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Police say prosecutors dropped the ball Teen arrested in series of home invasions was released after arrest in earlier incident

The teenager arrested last month on charges of preying on elderly residents in the Broadway-Fillmore neighborhood had been locked up 15 months earlier on a single home invasion charge, but prosecutors didn't pursue the case.

Darnell J. Prude was released in May. That's when, police believe, he began a series of violent home invasions. He was then also linked to numerous similar robberies in June 2006.

The police administration found itself at the center of a firestorm last month amid allegations from some residents and community leaders that it failed to warn the public about the apparent serial predator terrorizing the neighborhood's elderly residents.

But, police say the blame lies with the district attorney's office for failing to follow through to take Prude off the streets when it had the opportunity.

The 18-year-old now stands charged in eight home invasions. He's a suspect in nearly a dozen more dating back to May 2006 in the neighborhood surrounding the Broadway Market.

Prude originally was arrested July 31, 2006, shortly after allegedly committing a home invasion-style robbery on Grimes Street. He was arraigned at that time and held in custody after a City Court judge found probable cause at a felony hearing that he committed the crime.

The case never made it any further.

Sources in law enforcement allege that prosecutors:

Failed to present the July 31, 2006, case to the grand jury, as required by law;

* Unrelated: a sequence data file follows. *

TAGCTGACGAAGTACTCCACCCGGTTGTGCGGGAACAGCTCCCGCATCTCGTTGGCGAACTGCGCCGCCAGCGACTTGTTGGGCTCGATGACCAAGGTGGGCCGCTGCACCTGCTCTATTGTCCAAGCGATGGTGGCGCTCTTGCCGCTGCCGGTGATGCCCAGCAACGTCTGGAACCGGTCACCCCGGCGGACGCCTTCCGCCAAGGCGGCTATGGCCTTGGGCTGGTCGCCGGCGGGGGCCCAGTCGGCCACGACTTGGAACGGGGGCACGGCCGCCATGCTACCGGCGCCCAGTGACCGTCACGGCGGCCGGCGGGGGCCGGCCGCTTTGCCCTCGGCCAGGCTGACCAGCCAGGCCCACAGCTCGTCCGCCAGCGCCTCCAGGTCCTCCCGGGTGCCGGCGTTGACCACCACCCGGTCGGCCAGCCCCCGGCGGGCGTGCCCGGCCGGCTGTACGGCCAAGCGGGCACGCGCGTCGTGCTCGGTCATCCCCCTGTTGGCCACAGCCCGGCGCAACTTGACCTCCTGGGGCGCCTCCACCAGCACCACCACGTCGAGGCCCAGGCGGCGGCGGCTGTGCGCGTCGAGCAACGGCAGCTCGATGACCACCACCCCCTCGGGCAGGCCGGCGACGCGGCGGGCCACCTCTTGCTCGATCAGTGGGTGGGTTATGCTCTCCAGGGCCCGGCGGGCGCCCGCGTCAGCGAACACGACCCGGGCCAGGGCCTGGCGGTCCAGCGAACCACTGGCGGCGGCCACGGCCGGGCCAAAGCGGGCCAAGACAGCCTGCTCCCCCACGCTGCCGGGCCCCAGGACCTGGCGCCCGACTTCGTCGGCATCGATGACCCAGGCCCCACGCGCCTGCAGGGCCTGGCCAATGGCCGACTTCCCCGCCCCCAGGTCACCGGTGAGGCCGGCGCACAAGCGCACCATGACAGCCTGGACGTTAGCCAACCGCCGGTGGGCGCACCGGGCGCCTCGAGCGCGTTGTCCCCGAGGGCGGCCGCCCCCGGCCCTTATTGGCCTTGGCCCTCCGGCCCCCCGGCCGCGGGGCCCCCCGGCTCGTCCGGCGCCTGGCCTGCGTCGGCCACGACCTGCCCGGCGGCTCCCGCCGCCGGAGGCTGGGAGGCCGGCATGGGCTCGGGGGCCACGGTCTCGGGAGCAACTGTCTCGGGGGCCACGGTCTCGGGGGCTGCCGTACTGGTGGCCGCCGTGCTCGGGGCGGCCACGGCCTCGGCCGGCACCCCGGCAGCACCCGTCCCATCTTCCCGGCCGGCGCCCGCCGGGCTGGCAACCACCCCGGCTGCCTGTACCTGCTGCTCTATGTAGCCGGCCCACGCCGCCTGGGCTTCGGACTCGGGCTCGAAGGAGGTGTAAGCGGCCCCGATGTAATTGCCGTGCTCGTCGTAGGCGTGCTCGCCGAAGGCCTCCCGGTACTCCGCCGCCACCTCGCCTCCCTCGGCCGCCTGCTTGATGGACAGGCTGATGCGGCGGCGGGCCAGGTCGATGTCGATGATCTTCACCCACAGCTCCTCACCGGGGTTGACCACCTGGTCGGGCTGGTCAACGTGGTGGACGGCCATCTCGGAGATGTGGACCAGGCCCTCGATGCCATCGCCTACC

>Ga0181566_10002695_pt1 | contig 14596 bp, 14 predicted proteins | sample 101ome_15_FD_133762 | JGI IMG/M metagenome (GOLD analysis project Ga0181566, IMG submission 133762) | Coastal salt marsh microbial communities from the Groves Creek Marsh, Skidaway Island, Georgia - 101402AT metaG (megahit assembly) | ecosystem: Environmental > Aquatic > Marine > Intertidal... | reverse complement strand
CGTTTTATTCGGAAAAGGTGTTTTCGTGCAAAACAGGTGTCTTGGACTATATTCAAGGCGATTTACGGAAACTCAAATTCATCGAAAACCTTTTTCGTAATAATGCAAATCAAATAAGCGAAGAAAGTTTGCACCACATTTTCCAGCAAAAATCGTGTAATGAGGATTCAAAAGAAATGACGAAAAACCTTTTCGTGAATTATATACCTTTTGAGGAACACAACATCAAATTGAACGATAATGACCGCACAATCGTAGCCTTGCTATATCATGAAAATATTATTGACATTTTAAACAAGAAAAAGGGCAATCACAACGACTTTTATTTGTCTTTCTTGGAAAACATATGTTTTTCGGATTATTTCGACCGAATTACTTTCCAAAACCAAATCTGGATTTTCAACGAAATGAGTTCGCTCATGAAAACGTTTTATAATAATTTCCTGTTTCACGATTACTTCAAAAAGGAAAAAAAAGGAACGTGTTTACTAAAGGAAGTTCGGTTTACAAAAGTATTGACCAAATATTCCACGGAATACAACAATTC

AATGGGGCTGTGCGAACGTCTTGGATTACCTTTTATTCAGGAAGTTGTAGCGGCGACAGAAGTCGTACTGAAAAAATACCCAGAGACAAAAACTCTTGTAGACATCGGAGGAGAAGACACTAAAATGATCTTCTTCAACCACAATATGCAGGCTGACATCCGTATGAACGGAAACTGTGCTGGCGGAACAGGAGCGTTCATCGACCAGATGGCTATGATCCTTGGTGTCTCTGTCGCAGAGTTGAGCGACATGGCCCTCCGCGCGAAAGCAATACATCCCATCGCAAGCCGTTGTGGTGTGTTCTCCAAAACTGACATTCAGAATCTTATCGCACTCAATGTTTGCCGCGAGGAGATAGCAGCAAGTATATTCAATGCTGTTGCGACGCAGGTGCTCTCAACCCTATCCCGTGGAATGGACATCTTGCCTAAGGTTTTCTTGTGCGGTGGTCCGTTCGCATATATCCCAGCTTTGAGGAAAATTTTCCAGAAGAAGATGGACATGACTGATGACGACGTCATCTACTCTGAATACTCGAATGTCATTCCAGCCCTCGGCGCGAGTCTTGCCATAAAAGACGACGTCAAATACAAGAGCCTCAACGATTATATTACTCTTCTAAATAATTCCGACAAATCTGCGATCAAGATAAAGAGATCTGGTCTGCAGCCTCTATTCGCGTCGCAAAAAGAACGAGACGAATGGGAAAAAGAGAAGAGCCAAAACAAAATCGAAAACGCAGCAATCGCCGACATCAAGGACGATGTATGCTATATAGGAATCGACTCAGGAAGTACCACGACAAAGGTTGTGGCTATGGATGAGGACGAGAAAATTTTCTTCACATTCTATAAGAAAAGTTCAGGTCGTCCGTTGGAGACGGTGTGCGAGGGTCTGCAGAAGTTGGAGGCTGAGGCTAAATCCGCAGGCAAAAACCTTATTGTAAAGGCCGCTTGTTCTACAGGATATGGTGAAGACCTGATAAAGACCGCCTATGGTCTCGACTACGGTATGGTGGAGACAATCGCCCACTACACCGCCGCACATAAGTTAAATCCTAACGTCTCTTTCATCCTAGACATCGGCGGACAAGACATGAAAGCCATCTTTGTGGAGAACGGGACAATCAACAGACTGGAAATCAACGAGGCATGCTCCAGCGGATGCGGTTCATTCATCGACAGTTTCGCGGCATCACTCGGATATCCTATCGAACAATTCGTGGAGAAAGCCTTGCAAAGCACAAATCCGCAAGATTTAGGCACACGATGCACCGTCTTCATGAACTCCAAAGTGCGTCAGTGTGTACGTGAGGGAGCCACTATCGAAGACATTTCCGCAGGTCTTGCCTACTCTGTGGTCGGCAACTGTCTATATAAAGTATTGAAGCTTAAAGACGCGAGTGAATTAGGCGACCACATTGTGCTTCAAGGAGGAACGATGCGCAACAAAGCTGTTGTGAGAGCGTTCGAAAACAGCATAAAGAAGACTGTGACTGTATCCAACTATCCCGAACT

Allowed the case to lapse under speedy trial provisions;

Administratively closed and sealed the file to cover the mistake.

Despite the fact that Prude has now confessed to that robbery, Erie County District Attorney Frank J. Clark says the evidence was simply inadequate to secure a conviction at trial. Those pointing fingers at his office, Clark says, are just looking to blame someone else. "Everybody is scrambling back, forth and center to cover [themselves] over how things should have been done differently over the past six months," Clark said.

The district attorney acknowledges that procedurally the case should have at least been introduced to a grand jury after the felony hearing. That did not happen, Clark admitted. The case was administratively closed after the six-month statutory window for prosecution passed.

"The lawyer felt there was no way we would have prevailed in a trial," Clark said. "In terms of proper procedure here, I didn't like that . . . The proper way to clear a case is through the grand jury."

The case was handled by Deputy District Attorney Molly Gondek Musarra, who is also the Republican candidate for Erie County judge in Tuesday's election. Efforts to reach Musarra Friday were unsuccessful.

Prosecutors decided not to pursue the case because the evidence -- an apparent identification by a victim and possible DNA evidence in the case -- was flawed, Clark said.

After Prude was apprehended, the victim positively identified Prude. He also told police he recognized him as a man from an neighboring address. But it was later learned that man the victim thought was Prude was, in fact, not him, Clark said.